Defence Forces in disarray over ‘mistaken’ email and stranded soldiers

Minister apologises to families of soldiers stuck in Syria due to ‘clearance’ issues

The growing strains within the Defence Forces erupted on Wednesday with an order abolishing the notice period for naval personnel going on tours of duty being rescinded within hours, and the Minister of State for the Defence Forces having to apologise to the families of 119 soldiers left stranded in Syria.

The email, sent to senior naval personnel on ships, directed crews be told that the normal 72 hours’ notice given to them to provide short-term relief on ships would no longer apply and they had to be ready for duty without warning.

In addition, the normal “two years at sea, two years not at sea” rule was also being abolished because it was “no longer tenable”, implying crews would have to be ready to put to sea at any time, according to the email.

The email was circulated by the Office in Charge, Personal Management Section (essentially the HR department of the Naval Service) "on the direction", it said, of the Flag Officer of the Naval Service, Commodore Mick Malone.


On Wednesday night, a spokesman for the Defence Forces said the email was a mistake and the order in it was not in fact in force.

“An email was distributed in error, without the approval of the Flag Officer Commanding Naval Service, and has been rescinded with immediate effect,” he said.

The email, which sparked two emergency motions at the PDforra annual conference in Castlebar condemning the move and seeking clarification, spoke of the failure of “the best efforts of all concerned to alleviate current crewing restrictions” which consequently “precludes the ability to provide personnel with a guaranteed minimum of 72 hours’ notice for short-term reliefs”.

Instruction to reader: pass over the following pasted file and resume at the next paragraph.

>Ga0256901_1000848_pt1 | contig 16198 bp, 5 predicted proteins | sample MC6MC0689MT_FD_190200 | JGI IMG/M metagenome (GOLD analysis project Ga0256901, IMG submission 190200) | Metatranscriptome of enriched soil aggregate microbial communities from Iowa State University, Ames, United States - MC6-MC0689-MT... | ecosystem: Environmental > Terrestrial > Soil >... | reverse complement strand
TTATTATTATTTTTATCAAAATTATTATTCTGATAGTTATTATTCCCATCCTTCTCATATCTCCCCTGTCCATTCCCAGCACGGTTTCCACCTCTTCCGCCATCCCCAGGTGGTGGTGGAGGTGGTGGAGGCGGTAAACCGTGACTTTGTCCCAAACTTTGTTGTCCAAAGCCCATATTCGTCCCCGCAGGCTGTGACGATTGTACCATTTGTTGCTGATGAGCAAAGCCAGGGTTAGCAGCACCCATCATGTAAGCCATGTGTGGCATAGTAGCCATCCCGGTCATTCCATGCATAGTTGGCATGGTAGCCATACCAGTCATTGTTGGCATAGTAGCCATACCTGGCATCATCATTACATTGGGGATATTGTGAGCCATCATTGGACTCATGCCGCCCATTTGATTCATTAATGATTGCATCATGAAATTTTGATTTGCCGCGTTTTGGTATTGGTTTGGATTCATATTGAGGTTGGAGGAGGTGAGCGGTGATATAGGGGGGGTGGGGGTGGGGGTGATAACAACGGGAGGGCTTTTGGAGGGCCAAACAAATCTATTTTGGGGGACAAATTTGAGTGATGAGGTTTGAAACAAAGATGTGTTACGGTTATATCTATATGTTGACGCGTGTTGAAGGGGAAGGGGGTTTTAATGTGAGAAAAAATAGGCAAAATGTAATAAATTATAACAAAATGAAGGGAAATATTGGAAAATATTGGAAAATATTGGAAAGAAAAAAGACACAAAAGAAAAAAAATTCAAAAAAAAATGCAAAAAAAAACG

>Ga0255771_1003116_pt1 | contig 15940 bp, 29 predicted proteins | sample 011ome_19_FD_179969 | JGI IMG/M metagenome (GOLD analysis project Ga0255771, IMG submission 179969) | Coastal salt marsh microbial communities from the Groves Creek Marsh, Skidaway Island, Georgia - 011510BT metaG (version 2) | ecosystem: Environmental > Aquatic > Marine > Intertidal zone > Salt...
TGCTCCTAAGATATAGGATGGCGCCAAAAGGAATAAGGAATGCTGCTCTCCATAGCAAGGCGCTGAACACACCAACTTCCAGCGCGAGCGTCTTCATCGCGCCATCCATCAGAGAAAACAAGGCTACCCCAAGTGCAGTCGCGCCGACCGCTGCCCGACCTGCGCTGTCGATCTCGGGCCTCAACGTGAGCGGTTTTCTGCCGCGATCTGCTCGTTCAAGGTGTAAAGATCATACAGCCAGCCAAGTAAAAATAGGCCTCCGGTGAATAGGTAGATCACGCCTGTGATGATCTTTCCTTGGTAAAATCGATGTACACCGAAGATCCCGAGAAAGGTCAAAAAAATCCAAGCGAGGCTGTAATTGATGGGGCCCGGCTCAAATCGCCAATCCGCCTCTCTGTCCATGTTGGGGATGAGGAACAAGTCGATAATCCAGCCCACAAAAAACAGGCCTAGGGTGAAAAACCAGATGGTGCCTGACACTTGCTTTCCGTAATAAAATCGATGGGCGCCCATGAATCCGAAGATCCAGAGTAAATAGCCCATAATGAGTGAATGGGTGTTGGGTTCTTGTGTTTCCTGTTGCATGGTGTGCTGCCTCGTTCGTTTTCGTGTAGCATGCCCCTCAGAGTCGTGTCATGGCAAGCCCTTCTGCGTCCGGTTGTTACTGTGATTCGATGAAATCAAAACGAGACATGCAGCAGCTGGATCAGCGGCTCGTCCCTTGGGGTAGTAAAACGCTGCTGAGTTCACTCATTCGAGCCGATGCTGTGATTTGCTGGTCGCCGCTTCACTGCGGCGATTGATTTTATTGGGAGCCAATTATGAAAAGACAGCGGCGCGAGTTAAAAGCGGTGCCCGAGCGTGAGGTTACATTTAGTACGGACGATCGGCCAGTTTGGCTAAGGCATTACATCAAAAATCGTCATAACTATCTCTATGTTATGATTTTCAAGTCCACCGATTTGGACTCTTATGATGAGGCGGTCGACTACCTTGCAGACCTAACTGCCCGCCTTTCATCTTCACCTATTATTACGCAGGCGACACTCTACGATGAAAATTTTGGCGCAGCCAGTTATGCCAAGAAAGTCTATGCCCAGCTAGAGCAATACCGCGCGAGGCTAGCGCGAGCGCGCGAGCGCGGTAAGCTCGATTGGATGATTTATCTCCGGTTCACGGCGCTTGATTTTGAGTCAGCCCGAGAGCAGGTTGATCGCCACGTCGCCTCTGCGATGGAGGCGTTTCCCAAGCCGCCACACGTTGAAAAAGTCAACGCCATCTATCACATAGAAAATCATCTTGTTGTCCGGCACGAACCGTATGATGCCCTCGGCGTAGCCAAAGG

It said the change applied with immediate effect to all ranks and all commands and would be reviewed in January next.

Earlier in the day, Minister of State for the Defence Forces Paul Kehoe had to apologise in the Dáil to the families of 119 soldiers stranded in Syria, unable to return home this week as planned, following six months' United Nations duty.

‘Diplomatic clearance’

Mr Kehoe said the problem was due to what he termed “diplomatic clearance” not having been obtained but he refused to explain what that meant. He refused also to say where the problem originated – in Ireland, the Lebanon or Syria – but acknowledged that he became aware of it last week, several days before the abortive attempt to get the soldiers home on Tuesday.

Mr Kehoe announced €1,000 compensation to each of the stranded soldiers, members of the 57th Infantry Group. He said he hoped they would be able to return home on October 15th.

Soldiers’ families, expecting them home on Tuesday last, had booked holidays and scheduled family events in the expectation of their return. Many took to social media in the past two days to express their distress.

Addressing the PDforra delegates yesterday evening, Mr Kehoe again apologised and said that on this, as well as the issue of pay, he would lobby hard for the Defence Forces at cabinet.

Delegates listened in silence and were mute in their applause when he concluded.

Peter Murtagh

Peter Murtagh

Peter Murtagh is a contributor to The Irish Times